Chinups and pullups are two of the most effective exercises for building latissimus dorsi muscles and the overall upper body. As with any exercise or fitness program, it's important to consult a physician before engaging in these exercises. The frequency at which pullups and chinups should be performed depends upon the goals of a given program.
Chinups and pullups can and should be integrated into the overall needs and goals of your fitness routine. They can be performed in repetition sets or to failure. If your goal is to increase endurance, then they can be done on a daily basis. If your goal is to increase strength, size and/or power, then at least a day of rest between exercise sessions is required. In the latter case, if Mondays, Wednesdays and Fridays are workout days, then Tuesdays and Thursdays are the rest days. Whatever results are desired, proper form and technique are essential.
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Use Proper Form
When your palms are facing away from your body, it's a pullup, and when your palms are facing toward your body, it's a chinup. The same muscle groups are targeted. Chinups place a greater emphasis on your pectoral and bicep muscles, while pullups work your lower lat muscles. The starting position for both movements is to hang from the bar with your arms fully extended. This position is referred to as the dead hang. Your arms will be approximately shoulder-width apart. Your legs can be straight, bent or crossed. Slowly and evenly pull yourself up. Once your chin clears the bar, slowly and evenly descend back into the dead-hang position.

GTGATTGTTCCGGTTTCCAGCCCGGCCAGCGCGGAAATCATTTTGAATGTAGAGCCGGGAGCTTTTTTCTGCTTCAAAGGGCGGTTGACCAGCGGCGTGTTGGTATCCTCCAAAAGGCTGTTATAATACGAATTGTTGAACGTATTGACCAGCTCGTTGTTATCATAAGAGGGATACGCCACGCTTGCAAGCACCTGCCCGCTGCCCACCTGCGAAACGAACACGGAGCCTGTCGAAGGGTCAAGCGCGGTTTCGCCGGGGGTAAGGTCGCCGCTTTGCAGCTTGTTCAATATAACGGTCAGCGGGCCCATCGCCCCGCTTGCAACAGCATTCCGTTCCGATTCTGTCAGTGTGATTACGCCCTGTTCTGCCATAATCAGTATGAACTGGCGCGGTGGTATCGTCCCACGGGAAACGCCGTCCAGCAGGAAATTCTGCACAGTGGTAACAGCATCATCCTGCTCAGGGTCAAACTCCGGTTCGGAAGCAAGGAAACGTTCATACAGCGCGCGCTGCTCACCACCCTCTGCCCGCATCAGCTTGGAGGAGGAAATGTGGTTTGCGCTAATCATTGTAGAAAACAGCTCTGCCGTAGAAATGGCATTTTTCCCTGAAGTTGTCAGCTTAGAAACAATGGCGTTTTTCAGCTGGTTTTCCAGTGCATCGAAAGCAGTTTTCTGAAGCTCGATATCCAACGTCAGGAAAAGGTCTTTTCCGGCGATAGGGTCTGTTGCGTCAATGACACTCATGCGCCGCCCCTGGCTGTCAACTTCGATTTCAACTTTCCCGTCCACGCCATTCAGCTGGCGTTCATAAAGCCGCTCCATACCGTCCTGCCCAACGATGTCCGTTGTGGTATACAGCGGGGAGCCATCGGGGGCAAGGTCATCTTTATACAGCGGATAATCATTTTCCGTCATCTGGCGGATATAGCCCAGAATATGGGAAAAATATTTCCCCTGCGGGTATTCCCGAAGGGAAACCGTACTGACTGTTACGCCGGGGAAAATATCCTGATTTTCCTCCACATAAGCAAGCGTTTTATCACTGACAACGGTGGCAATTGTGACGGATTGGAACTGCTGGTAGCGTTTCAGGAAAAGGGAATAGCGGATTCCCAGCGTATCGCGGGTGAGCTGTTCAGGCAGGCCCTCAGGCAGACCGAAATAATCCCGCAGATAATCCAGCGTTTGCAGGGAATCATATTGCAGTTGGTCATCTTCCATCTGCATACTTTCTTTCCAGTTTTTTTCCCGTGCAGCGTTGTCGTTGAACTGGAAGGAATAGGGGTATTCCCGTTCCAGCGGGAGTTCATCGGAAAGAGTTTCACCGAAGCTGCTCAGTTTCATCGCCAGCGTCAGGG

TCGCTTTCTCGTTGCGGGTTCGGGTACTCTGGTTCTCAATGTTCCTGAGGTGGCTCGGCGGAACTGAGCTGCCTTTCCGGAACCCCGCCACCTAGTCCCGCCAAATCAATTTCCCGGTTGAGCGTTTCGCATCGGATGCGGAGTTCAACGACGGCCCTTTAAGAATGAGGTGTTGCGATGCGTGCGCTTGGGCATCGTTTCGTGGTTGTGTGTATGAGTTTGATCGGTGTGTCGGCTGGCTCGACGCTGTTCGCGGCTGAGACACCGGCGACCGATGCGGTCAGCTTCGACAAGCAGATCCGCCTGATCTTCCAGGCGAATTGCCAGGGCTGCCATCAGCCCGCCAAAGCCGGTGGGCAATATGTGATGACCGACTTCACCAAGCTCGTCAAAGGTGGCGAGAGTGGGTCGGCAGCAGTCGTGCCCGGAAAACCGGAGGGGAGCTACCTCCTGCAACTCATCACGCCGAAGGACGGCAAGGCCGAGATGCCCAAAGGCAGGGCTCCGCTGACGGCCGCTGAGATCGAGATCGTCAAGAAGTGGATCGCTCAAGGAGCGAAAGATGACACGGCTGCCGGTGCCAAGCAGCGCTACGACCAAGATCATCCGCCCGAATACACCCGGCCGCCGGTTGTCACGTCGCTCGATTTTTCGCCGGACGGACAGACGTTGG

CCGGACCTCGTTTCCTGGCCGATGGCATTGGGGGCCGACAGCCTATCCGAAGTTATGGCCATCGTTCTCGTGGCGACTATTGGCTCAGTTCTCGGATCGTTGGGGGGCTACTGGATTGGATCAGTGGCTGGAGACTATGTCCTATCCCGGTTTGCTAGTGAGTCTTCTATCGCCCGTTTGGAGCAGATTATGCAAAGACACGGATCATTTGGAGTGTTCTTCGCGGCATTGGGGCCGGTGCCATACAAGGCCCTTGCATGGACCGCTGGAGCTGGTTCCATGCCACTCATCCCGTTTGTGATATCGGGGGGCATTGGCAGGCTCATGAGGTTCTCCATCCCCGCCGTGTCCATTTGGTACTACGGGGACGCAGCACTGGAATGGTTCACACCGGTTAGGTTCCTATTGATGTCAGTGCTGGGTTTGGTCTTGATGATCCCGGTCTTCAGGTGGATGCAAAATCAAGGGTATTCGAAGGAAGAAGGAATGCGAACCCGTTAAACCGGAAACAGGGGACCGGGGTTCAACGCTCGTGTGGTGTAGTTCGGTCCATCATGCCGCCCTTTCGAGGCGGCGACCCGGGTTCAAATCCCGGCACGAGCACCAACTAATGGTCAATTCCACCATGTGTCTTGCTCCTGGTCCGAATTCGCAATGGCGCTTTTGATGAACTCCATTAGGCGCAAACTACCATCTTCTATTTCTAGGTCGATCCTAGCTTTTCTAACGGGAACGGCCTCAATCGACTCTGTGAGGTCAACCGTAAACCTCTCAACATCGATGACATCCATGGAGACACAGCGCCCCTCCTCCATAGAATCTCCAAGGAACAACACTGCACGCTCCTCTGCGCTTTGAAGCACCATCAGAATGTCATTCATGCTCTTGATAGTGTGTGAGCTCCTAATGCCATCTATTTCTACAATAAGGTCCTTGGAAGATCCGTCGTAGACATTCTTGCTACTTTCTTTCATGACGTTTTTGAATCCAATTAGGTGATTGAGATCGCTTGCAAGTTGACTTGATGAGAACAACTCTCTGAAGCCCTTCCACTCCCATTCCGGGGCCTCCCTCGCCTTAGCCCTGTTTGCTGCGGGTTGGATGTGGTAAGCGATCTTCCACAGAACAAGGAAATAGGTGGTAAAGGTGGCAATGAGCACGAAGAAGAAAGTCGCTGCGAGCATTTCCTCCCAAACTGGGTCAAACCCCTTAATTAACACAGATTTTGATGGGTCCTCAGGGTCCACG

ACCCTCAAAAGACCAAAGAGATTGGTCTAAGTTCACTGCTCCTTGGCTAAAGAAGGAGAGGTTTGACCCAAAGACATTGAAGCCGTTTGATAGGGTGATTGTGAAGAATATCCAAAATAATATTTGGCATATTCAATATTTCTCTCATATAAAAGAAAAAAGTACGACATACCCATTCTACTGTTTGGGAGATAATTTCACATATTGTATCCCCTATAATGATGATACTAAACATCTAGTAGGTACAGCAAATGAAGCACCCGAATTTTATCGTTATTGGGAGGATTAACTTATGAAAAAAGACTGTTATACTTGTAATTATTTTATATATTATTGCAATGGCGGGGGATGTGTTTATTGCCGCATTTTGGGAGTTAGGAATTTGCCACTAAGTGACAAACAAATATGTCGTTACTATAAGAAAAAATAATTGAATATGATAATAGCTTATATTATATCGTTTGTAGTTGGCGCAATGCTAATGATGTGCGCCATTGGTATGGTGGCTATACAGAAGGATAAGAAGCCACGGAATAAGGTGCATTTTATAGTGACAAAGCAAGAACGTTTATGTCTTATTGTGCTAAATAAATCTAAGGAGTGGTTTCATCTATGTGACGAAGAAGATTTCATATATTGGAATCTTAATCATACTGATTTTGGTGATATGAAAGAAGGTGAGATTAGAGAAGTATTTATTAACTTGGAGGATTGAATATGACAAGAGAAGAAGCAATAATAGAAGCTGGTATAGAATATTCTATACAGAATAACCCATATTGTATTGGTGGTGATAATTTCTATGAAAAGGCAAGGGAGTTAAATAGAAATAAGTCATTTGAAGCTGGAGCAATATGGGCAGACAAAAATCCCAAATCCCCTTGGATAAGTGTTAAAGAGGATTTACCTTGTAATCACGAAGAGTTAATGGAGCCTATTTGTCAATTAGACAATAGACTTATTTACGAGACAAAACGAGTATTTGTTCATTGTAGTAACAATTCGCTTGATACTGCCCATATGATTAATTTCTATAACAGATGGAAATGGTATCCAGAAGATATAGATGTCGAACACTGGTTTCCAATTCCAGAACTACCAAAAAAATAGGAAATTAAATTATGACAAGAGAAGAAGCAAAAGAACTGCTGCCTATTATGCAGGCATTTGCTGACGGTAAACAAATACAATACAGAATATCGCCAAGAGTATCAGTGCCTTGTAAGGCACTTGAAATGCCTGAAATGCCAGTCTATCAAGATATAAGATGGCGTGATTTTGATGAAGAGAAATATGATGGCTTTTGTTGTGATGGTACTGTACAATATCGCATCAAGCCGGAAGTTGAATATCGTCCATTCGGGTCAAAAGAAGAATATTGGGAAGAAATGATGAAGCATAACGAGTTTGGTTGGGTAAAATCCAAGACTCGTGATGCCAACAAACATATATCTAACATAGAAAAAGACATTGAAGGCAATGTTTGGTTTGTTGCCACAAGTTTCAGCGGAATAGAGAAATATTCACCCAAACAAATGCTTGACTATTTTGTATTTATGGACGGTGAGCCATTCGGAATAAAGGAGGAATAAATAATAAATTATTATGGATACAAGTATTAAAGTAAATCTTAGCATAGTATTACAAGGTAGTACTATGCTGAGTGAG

Get Some Assistance
Initially, you may not have the strength to perform as many repetitions as you would like. Chinups are typically easier to perform than pullups. Focusing on chinups while you continue to build strength can be helpful, but techniques such as assisted pushups can also be employed to increase your ability to perform pullups. Assistance can come in the form of human exercise partners or machines explicitly designed to assist with pullups. Continue to maintain proper form when performing assisted pullups. Over time, slowly decrease the amount of assistance and you will gain the necessary strength to perform unassisted pullups.
Tips and Cautions
Practice proper form and technique. Doing so targets the appropriate muscles and prevents injuries. To avoid injuries, refrain from jumping or kicking when doing chinups or pullups. Preexisting conditions such as rotator cuff injuries or a shoulder impingement can be exacerbated by these exercises. If you feel pain or dizziness while doing chinups or pullups, stop doing the exercises and seek medical attention if necessary.